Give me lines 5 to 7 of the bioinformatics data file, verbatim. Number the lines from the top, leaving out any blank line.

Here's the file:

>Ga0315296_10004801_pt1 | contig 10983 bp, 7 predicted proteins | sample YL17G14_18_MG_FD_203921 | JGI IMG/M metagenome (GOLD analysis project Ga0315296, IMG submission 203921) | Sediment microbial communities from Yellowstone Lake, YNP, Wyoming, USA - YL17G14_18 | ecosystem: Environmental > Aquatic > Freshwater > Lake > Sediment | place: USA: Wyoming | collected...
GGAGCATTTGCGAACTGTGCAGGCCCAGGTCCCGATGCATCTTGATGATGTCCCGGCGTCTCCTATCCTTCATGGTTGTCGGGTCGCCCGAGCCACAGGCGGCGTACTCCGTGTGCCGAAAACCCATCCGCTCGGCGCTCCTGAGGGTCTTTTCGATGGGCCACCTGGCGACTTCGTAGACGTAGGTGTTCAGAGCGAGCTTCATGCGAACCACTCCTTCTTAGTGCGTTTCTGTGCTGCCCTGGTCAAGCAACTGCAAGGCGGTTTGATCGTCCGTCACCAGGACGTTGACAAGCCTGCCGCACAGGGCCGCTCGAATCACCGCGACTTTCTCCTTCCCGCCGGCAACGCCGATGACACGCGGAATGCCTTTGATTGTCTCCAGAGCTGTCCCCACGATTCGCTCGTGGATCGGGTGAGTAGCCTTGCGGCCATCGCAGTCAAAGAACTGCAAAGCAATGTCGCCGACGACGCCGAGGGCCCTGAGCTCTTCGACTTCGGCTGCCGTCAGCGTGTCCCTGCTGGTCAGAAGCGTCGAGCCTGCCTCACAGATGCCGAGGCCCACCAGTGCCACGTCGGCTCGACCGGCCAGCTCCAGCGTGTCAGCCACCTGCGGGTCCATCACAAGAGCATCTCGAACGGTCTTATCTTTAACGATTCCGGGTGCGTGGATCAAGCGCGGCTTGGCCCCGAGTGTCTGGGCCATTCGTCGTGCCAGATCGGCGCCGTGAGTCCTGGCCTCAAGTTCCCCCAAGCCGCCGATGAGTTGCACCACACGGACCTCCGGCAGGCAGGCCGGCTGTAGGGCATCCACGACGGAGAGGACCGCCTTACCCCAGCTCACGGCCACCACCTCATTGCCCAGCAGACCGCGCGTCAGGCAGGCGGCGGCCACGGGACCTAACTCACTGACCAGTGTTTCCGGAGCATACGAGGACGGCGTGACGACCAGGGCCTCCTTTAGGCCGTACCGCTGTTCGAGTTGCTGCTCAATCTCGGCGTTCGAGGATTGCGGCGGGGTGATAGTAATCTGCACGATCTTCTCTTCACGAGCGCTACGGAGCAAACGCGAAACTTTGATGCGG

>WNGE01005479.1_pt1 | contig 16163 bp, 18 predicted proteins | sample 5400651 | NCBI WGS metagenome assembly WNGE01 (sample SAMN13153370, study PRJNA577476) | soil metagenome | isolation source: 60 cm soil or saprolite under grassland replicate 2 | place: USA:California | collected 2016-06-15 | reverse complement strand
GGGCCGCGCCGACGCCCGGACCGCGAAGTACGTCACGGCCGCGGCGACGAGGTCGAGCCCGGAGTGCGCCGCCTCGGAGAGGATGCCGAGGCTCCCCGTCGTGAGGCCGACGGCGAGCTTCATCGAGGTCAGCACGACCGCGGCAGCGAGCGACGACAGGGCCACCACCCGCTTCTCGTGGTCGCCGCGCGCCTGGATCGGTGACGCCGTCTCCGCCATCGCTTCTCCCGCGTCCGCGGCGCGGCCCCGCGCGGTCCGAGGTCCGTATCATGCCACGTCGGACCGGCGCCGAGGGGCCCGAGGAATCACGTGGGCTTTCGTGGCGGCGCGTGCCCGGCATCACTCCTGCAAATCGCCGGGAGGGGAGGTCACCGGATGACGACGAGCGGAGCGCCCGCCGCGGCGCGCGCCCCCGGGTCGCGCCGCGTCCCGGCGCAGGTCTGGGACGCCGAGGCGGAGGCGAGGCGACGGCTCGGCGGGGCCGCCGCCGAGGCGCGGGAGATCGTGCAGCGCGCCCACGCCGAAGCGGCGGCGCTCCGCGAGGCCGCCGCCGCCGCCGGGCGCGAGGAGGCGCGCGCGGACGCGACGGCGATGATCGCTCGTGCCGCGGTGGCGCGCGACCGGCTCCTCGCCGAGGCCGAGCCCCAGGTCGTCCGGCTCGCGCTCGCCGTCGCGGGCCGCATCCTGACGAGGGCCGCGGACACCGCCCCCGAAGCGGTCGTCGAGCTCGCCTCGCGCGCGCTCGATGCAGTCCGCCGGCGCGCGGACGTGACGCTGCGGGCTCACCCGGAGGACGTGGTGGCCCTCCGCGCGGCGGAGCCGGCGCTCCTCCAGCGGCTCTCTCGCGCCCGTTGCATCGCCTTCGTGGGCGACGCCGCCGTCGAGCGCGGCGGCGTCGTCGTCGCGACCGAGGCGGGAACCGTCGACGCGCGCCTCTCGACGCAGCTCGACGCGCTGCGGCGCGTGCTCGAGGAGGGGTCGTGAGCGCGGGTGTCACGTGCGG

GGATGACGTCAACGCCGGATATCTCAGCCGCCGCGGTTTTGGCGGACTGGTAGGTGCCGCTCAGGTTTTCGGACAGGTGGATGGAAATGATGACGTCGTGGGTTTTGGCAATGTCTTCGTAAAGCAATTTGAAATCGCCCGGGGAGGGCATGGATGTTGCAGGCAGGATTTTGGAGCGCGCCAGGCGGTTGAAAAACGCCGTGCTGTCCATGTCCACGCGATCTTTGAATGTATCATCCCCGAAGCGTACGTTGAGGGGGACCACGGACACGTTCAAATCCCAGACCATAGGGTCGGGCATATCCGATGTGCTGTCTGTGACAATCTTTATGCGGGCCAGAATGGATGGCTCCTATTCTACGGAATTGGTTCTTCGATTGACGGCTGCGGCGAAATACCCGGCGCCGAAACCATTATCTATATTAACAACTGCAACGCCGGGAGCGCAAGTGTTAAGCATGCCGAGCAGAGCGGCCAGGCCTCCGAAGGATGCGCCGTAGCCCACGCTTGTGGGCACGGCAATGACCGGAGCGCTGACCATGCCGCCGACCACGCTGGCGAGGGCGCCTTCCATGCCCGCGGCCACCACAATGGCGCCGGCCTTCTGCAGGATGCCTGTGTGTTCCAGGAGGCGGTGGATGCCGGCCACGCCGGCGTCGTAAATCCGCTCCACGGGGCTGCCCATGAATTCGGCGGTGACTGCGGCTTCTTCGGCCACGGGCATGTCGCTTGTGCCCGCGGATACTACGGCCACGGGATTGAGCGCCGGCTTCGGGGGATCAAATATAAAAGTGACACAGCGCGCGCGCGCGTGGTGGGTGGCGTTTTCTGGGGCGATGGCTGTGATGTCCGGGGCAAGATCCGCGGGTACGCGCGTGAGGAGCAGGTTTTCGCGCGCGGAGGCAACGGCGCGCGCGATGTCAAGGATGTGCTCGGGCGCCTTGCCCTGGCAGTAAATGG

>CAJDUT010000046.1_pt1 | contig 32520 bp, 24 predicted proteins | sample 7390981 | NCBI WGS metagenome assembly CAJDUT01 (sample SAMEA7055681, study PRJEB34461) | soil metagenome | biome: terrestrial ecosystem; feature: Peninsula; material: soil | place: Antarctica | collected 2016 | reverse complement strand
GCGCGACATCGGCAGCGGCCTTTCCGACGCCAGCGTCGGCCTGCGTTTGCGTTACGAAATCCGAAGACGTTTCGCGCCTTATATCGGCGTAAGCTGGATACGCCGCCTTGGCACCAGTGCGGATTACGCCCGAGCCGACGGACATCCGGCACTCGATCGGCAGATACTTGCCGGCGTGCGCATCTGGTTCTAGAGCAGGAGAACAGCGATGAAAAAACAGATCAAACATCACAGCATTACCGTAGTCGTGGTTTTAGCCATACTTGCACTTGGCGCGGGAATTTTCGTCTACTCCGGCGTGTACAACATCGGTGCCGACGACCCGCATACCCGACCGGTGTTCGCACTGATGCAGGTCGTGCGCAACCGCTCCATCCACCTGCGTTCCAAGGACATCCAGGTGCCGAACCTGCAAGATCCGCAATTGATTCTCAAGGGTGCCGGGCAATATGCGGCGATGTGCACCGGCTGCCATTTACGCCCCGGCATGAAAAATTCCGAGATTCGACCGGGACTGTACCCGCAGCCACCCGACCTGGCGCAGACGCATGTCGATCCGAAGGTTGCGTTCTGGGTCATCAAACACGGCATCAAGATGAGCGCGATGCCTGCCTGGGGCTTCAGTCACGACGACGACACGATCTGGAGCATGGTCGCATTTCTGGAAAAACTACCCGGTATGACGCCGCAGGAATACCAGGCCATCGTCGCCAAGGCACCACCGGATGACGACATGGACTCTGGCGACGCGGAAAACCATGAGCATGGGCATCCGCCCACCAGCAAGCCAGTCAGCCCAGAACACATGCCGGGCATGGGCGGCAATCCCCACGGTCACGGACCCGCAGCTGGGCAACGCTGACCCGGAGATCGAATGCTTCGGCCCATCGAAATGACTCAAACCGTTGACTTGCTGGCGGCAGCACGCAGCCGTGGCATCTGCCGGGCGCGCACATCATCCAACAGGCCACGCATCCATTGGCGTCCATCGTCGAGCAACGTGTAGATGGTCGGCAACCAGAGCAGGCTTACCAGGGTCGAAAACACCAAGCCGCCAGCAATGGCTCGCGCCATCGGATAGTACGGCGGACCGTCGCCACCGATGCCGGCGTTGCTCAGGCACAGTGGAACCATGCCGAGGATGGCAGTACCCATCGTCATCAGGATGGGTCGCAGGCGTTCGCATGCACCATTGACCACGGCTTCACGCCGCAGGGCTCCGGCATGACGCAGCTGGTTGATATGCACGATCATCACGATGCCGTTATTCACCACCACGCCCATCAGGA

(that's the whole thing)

GGATGACGTCAACGCCGGATATCTCAGCCGCCGCGGTTTTGGCGGACTGGTAGGTGCCGCTCAGGTTTTCGGACAGGTGGATGGAAATGATGACGTCGTGGGTTTTGGCAATGTCTTCGTAAAGCAATTTGAAATCGCCCGGGGAGGGCATGGATGTTGCAGGCAGGATTTTGGAGCGCGCCAGGCGGTTGAAAAACGCCGTGCTGTCCATGTCCACGCGATCTTTGAATGTATCATCCCCGAAGCGTACGTTGAGGGGGACCACGGACACGTTCAAATCCCAGACCATAGGGTCGGGCATATCCGATGTGCTGTCTGTGACAATCTTTATGCGGGCCAGAATGGATGGCTCCTATTCTACGGAATTGGTTCTTCGATTGACGGCTGCGGCGAAATACCCGGCGCCGAAACCATTATCTATATTAACAACTGCAACGCCGGGAGCGCAAGTGTTAAGCATGCCGAGCAGAGCGGCCAGGCCTCCGAAGGATGCGCCGTAGCCCACGCTTGTGGGCACGGCAATGACCGGAGCGCTGACCATGCCGCCGACCACGCTGGCGAGGGCGCCTTCCATGCCCGCGGCCACCACAATGGCGCCGGCCTTCTGCAGGATGCCTGTGTGTTCCAGGAGGCGGTGGATGCCGGCCACGCCGGCGTCGTAAATCCGCTCCACGGGGCTGCCCATGAATTCGGCGGTGACTGCGGCTTCTTCGGCCACGGGCATGTCGCTTGTGCCCGCGGATACTACGGCCACGGGATTGAGCGCCGGCTTCGGGGGATCAAATATAAAAGTGACACAGCGCGCGCGCGCGTGGTGGGTGGCGTTTTCTGGGGCGATGGCTGTGATGTCCGGGGCAAGATCCGCGGGTACGCGCGTGAGGAGCAGGTTTTCGCGCGCGGAGGCAACGGCGCGCGCGATGTCAAGGATGTGCTCGGGCGCCTTGCCCTGGCAGTAAATGG

>CAJDUT010000046.1_pt1 | contig 32520 bp, 24 predicted proteins | sample 7390981 | NCBI WGS metagenome assembly CAJDUT01 (sample SAMEA7055681, study PRJEB34461) | soil metagenome | biome: terrestrial ecosystem; feature: Peninsula; material: soil | place: Antarctica | collected 2016 | reverse complement strand
GCGCGACATCGGCAGCGGCCTTTCCGACGCCAGCGTCGGCCTGCGTTTGCGTTACGAAATCCGAAGACGTTTCGCGCCTTATATCGGCGTAAGCTGGATACGCCGCCTTGGCACCAGTGCGGATTACGCCCGAGCCGACGGACATCCGGCACTCGATCGGCAGATACTTGCCGGCGTGCGCATCTGGTTCTAGAGCAGGAGAACAGCGATGAAAAAACAGATCAAACATCACAGCATTACCGTAGTCGTGGTTTTAGCCATACTTGCACTTGGCGCGGGAATTTTCGTCTACTCCGGCGTGTACAACATCGGTGCCGACGACCCGCATACCCGACCGGTGTTCGCACTGATGCAGGTCGTGCGCAACCGCTCCATCCACCTGCGTTCCAAGGACATCCAGGTGCCGAACCTGCAAGATCCGCAATTGATTCTCAAGGGTGCCGGGCAATATGCGGCGATGTGCACCGGCTGCCATTTACGCCCCGGCATGAAAAATTCCGAGATTCGACCGGGACTGTACCCGCAGCCACCCGACCTGGCGCAGACGCATGTCGATCCGAAGGTTGCGTTCTGGGTCATCAAACACGGCATCAAGATGAGCGCGATGCCTGCCTGGGGCTTCAGTCACGACGACGACACGATCTGGAGCATGGTCGCATTTCTGGAAAAACTACCCGGTATGACGCCGCAGGAATACCAGGCCATCGTCGCCAAGGCACCACCGGATGACGACATGGACTCTGGCGACGCGGAAAACCATGAGCATGGGCATCCGCCCACCAGCAAGCCAGTCAGCCCAGAACACATGCCGGGCATGGGCGGCAATCCCCACGGTCACGGACCCGCAGCTGGGCAACGCTGACCCGGAGATCGAATGCTTCGGCCCATCGAAATGACTCAAACCGTTGACTTGCTGGCGGCAGCACGCAGCCGTGGCATCTGCCGGGCGCGCACATCATCCAACAGGCCACGCATCCATTGGCGTCCATCGTCGAGCAACGTGTAGATGGTCGGCAACCAGAGCAGGCTTACCAGGGTCGAAAACACCAAGCCGCCAGCAATGGCTCGCGCCATCGGATAGTACGGCGGACCGTCGCCACCGATGCCGGCGTTGCTCAGGCACAGTGGAACCATGCCGAGGATGGCAGTACCCATCGTCATCAGGATGGGTCGCAGGCGTTCGCATGCACCATTGACCACGGCTTCACGCCGCAGGGCTCCGGCATGACGCAGCTGGTTGATATGCACGATCATCACGATGCCGTTATTCACCACCACGCCCATCAGGA